I've just come back from Tokyo Wonder Site where I saw an awesome installation by Yasuhiko Hayashi and Yusuke Nakano, an artist duo from Osaka prefecture currently based in Kyoto. What they do as PARAMODEL is covering white gallery walls with plastic toy train rail tracks which wind endlessly covering everything from the floor to the ceiling. They look like graffiti from the distance and like a rail road map from a close up where respective elements of the urban landscape are recognizable. All has a stunning visual effect!
Paramodel, Paramodelic graffiti, 2005, Kyoto Art Center
When I google them it turns out that they cover in their graffiti not only gallery walls (see below).

Paramodel, Paramodelic graffiti on the roof garden of the Sawada Mansion
Paramodel, Plarail, 2007, Okazaki Mindscape Museum
photo: paramodel and Seiji Toyonaga


Kyoto-based artist Hiroe Saeki drawings have been allegedly so popular among collectors that they are bought as soon as they are finished. She draws with mechanical pencil 0.5mm on Kent paper. The lines are barely visible and juxtaposed with the broad whitness of the paper. The blank spaces, bird-and-floral motifs and the merging of few paper sheets in what looks like screen are said to br reminiscent of traditional japanese paintings. Thought upon closer examination one might notice some interwoven women accessories like ribbons, mirrors, high-heels or pins which definately belong to the modern world. Apparently this original fusion won the artist popularity. But even thought Saeki has been producing her meticulous drawings since 2003 only this year she has been recognized in her home country by receiving VOCA Encouragement Prize. She also participated in the group exhibition at NACT as one of the emerging Japanese artist. Saeki’s works are already part of MOMA, UBS and Deutsche Bank collections.

Hiroe Saeki, untitle 2007, pencil and ink on paper

Thursday, August 28, 2008

leading artists of Japanese contemporary art

Miwa Yanagi, Yuka, 2000, chromogenic print on plexiglass
This photo cames from the series titled My Grandmothers. The artist asked Japanese women in their 20s how would they imagine themselves in a 50 years. After hearing all stries she recreated them in a series of photograps. Here red hair Yuka speeds on the motorbike across the Golden bridge with her young lover. I saw this photo in the private collection of Mr. Obayashi. Anazing how bright Japanese women see they future.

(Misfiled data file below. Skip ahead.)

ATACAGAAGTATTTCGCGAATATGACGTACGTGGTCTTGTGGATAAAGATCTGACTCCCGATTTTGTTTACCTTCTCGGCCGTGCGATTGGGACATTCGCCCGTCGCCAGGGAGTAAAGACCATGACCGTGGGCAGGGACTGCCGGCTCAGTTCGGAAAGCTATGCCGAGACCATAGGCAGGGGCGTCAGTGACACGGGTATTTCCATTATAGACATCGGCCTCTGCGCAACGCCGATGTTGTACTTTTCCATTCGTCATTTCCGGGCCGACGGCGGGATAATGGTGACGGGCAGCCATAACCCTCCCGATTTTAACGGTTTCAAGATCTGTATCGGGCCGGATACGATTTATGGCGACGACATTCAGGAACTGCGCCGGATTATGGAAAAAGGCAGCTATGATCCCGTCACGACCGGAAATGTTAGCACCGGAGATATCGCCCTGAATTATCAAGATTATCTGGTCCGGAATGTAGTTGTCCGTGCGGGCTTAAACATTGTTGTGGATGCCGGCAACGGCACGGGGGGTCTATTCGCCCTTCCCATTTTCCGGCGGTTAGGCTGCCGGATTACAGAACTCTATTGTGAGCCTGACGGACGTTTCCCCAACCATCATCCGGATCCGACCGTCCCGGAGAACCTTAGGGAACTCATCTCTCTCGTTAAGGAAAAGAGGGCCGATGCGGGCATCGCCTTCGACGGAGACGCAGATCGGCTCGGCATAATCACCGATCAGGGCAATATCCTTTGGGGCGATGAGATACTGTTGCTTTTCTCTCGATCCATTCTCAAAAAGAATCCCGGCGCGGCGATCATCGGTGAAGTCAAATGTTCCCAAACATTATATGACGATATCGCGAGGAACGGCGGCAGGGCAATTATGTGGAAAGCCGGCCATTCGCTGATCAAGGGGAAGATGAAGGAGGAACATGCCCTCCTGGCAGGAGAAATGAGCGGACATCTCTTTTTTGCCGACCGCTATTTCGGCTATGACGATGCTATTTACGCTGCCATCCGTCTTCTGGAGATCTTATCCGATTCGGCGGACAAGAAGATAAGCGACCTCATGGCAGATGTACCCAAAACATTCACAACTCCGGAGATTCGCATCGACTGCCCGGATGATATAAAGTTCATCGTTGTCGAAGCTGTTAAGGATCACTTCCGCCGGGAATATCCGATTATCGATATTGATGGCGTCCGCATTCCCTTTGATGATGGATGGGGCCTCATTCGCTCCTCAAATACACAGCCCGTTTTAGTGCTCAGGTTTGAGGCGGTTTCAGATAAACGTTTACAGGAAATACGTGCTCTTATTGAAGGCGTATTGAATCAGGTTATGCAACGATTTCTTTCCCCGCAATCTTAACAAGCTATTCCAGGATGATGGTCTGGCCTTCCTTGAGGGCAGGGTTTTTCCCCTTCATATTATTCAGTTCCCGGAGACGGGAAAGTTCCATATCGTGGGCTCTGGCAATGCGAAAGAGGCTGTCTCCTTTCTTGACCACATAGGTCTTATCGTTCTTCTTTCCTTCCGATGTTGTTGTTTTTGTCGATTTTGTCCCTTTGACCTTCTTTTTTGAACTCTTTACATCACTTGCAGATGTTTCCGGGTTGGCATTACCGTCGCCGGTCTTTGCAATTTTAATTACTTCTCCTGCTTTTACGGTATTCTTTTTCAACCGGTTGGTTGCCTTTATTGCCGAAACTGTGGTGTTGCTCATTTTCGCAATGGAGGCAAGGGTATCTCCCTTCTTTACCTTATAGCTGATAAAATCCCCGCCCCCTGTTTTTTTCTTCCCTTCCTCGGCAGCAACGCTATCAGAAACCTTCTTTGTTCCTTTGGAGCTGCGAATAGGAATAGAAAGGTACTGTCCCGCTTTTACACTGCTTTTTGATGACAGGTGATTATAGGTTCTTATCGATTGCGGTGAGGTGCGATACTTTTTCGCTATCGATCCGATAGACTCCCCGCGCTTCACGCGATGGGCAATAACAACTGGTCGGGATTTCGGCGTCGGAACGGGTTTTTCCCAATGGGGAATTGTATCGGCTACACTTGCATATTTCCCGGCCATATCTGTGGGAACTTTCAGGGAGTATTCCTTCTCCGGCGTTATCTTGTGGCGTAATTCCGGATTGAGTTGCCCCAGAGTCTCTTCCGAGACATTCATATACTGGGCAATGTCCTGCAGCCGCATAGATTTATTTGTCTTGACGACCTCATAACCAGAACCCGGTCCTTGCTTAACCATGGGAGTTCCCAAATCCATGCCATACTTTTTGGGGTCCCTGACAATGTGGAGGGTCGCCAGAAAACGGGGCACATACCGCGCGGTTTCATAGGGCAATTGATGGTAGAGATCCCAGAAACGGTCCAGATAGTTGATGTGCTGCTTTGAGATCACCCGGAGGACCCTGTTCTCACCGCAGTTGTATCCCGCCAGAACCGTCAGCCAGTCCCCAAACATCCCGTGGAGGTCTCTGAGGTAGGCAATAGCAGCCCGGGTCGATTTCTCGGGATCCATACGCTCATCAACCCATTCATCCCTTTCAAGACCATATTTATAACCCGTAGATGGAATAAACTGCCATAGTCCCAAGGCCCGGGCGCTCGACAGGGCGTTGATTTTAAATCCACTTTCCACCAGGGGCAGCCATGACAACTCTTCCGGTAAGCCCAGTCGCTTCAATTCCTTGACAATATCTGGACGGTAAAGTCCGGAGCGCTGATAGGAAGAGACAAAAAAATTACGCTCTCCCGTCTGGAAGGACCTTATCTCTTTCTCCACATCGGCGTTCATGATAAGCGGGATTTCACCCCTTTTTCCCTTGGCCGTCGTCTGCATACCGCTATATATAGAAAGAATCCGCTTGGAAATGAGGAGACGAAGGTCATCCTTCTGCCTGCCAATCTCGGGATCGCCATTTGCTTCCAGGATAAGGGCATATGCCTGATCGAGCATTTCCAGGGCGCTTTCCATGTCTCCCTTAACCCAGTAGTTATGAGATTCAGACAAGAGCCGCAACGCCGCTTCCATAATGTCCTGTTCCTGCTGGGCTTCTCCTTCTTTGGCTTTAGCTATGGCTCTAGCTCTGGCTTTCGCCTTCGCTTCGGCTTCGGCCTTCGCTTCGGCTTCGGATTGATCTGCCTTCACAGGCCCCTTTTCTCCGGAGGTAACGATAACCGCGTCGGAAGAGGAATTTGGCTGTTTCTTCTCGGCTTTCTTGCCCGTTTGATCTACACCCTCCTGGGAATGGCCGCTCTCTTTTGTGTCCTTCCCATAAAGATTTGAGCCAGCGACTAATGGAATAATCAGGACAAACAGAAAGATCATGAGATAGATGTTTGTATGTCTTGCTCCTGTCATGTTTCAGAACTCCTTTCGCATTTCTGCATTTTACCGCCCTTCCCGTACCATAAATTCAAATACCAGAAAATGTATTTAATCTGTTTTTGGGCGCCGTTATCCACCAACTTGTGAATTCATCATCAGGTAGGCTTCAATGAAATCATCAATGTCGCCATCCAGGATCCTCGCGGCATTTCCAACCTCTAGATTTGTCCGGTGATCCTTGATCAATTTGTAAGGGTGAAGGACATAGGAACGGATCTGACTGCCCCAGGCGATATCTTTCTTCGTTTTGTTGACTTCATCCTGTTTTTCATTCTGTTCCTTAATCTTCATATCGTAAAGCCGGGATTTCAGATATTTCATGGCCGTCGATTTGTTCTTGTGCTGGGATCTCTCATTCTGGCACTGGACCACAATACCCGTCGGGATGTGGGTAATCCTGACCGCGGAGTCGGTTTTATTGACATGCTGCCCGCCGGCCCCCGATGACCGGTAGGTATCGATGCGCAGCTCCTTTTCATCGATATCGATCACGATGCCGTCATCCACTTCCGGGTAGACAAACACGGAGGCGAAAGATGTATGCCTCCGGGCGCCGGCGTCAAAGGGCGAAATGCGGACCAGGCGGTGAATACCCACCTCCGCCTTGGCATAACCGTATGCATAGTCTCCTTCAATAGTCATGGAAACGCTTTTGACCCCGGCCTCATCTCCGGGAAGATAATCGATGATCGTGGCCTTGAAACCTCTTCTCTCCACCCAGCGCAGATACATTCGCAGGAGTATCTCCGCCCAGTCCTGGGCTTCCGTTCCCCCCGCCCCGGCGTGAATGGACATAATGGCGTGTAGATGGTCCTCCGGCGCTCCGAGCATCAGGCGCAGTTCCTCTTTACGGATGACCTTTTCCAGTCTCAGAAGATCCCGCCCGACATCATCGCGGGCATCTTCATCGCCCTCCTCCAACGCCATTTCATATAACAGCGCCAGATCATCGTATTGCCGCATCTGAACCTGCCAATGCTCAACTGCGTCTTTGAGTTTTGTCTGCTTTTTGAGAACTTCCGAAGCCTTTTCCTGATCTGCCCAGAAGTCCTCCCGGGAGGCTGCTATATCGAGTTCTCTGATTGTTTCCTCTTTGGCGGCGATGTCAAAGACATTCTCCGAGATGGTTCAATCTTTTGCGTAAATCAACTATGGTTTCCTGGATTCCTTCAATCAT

Miwa Yanagi, Fortunetelling, 2005, video installation
Recently in Tokyo Metropolitan Museum of Photography I saw Miwa video installation in which she experiment with slow motion. Somehow this work miss the impact of the photographs from similar series Fairy tales.

Wednesday, August 27, 2008

gallery Q

Another nihon-ga artist whom I came across at Gallery Q. Very decorative paintings inspired by Jakuchu and Flemish painters which touch on one of social problems that troubles modern Japan - suicides of young people.

Ai Shinohara, Make children take to feeding, oil on cotton, 2008

Monday, August 25, 2008

West meets East

Ken Hamaguchi, Black, Sutra and the Rest, photo: Natsu Tanimoto
Western pin-ups girls juxtapose with Japanese kinbaku and Buddhist sutra by 'the' upcoming artist Ken Hamaguchi. It's been arguable though what's behind all these pictures. Condemnation, sexual desire, disguise pornograhy or maybe all?

Saturday, August 23, 2008

kimo kawaii

Sako Kojiama, I can be alone, silicon, 2005
Sako Kojima is a performer, sculptor and painter. She is a Japanese Oleg Kulik. The latter performed in the gallery as a dog chained next to a sign which read ‘dangerous’ biting those who ignored it. Kojima is a hamster. To learn how convincing she is see her performance ' Why I Became a Hamster' in the gallery in Lille at:
As a sculptor and painter she creates 'cute animals' which are scary at the same time.

Sako Kojiama, Present for my ear, silicon, 2005

Monday, August 18, 2008


The first post I decided to dedicated to four Japanese contemporary artists who do not try to copy European or American art but base their creative ideas on Japanese traditions and culture (in this case pop culture). These are all femal artists who in they own way criticize the image of women which prevails in japanese world of comics, advertising and toys. In western culture such attitude in art would be called feminism. Are these japanese feminists? never hear this term in Japan though.

Mika Kato, Gossamer, 2005, oil on canvas
Japan has been using dolls for religious and ceremonial purposes ever since Edo era (a. 1000 A.D.). Kato chose to paint them and their fantastic worlds. Her work process is very laborious as she at first sculpture the doll out of clay, dress it and only then paint it. This sophisticated way of work has something of the doll lover which is still a strong community in Japan. 'Buying a doll is like a marriage' says one of the doll lovers. They often treat their dolls as wives or children playing and talking to them.
Mahomi Kumikata, Crayon, 2004, acrylic on canvas
Takeshi Murakami art production factory - Kaikai Kiki artist. Her works are very personal and pshycological in which she explores such themes as abandonment, masochism, and depression. Her works are strongly influenced by manga and otaku culture.

Ryoko Suzuki
, Anikora-Seifuku 03 and 04, 2007,
chromogenic color print
Anikora is know in Japan as photo collaging in which faces of female celebrities are attached to the bodies of the nudes. In Ryoko series of the same title artist uses her own face collaging it onto the manga figurines bodies. And while manga and anime images are appealing to a lot of people in Japan and in many other countries a person with anime-like appearance look rather grotesque.

Ai Yamaguchi, Aokumo, 2003(exhibition view)
Ai Yamaguchi in her works creates a fantastic world of 9 and 10 year old girls who serve in the fictional courtesans house called Tage-no-ochaya (Teahouse-of-the-mountain pass).
Her style combines manga and the sensibility of ukiyo-e prints.

Ai Yamaguchi, Aokumo, 2003(detail)